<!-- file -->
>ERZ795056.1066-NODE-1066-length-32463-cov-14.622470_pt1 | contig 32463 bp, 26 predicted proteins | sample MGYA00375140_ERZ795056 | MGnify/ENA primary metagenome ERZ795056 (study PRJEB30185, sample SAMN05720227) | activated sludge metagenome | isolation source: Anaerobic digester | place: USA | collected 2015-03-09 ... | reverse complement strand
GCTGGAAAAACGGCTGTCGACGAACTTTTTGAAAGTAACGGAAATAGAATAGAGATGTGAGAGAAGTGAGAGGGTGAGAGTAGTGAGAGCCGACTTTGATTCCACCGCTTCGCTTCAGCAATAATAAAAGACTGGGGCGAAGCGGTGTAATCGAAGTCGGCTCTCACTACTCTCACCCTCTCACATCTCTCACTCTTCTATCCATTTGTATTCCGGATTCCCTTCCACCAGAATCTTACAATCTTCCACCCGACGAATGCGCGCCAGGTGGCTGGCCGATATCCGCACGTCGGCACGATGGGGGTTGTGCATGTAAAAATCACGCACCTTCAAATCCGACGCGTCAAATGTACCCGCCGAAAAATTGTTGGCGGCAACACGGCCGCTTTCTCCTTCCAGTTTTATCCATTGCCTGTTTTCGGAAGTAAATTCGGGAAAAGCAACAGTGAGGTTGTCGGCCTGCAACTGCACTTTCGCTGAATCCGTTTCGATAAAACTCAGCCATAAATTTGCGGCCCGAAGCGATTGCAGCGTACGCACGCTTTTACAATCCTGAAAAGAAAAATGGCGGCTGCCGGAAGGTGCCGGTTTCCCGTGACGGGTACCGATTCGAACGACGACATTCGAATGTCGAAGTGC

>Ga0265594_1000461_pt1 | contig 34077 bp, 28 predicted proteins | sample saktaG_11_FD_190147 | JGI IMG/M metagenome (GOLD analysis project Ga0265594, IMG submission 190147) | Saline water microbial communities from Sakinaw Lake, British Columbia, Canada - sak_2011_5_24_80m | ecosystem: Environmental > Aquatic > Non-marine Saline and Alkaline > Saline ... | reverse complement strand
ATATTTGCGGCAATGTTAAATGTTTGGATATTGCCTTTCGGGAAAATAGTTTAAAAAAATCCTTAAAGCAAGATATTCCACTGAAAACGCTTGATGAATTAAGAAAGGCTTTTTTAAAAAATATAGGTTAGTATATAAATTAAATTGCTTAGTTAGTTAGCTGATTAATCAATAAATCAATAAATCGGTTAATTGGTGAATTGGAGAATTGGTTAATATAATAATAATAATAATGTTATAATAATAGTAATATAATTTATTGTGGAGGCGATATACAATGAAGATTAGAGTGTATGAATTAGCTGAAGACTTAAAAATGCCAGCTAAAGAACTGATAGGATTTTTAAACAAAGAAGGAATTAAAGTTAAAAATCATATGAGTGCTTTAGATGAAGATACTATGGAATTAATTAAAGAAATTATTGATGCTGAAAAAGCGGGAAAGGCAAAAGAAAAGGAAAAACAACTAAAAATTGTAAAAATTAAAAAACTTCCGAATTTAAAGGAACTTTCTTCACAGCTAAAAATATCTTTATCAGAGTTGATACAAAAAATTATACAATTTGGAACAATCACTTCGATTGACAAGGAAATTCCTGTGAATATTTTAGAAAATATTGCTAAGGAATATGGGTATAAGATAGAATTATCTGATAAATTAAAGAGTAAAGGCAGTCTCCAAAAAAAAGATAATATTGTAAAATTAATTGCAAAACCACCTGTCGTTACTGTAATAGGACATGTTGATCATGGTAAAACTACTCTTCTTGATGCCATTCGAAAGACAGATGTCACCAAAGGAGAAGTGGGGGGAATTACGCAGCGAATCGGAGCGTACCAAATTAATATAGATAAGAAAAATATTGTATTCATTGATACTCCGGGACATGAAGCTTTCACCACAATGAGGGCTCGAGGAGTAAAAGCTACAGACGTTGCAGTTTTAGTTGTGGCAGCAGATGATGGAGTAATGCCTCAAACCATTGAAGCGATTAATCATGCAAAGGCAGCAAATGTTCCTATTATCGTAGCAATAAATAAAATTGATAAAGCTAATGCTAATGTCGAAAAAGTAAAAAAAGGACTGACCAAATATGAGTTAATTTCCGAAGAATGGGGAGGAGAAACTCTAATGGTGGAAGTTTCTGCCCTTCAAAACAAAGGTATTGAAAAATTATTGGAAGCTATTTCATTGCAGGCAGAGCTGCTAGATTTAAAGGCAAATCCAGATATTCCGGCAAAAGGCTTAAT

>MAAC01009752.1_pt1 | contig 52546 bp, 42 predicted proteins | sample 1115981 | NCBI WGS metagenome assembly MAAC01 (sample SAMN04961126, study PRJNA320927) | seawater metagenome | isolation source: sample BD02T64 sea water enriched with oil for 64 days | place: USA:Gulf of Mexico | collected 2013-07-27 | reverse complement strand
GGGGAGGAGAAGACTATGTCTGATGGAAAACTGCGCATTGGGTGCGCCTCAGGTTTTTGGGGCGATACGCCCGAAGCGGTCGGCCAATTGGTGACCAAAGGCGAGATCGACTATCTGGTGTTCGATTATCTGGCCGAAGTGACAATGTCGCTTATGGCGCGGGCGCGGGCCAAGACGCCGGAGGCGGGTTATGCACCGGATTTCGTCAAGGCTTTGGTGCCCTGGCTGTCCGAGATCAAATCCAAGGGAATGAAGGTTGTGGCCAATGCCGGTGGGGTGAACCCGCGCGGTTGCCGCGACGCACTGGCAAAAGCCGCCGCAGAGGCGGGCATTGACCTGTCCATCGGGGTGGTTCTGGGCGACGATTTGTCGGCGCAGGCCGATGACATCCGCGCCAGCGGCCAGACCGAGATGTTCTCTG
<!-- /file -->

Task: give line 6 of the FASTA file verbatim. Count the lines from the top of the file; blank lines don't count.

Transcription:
GGGGAGGAGAAGACTATGTCTGATGGAAAACTGCGCATTGGGTGCGCCTCAGGTTTTTGGGGCGATACGCCCGAAGCGGTCGGCCAATTGGTGACCAAAGGCGAGATCGACTATCTGGTGTTCGATTATCTGGCCGAAGTGACAATGTCGCTTATGGCGCGGGCGCGGGCCAAGACGCCGGAGGCGGGTTATGCACCGGATTTCGTCAAGGCTTTGGTGCCCTGGCTGTCCGAGATCAAATCCAAGGGAATGAAGGTTGTGGCCAATGCCGGTGGGGTGAACCCGCGCGGTTGCCGCGACGCACTGGCAAAAGCCGCCGCAGAGGCGGGCATTGACCTGTCCATCGGGGTGGTTCTGGGCGACGATTTGTCGGCGCAGGCCGATGACATCCGCGCCAGCGGCCAGACCGAGATGTTCTCTG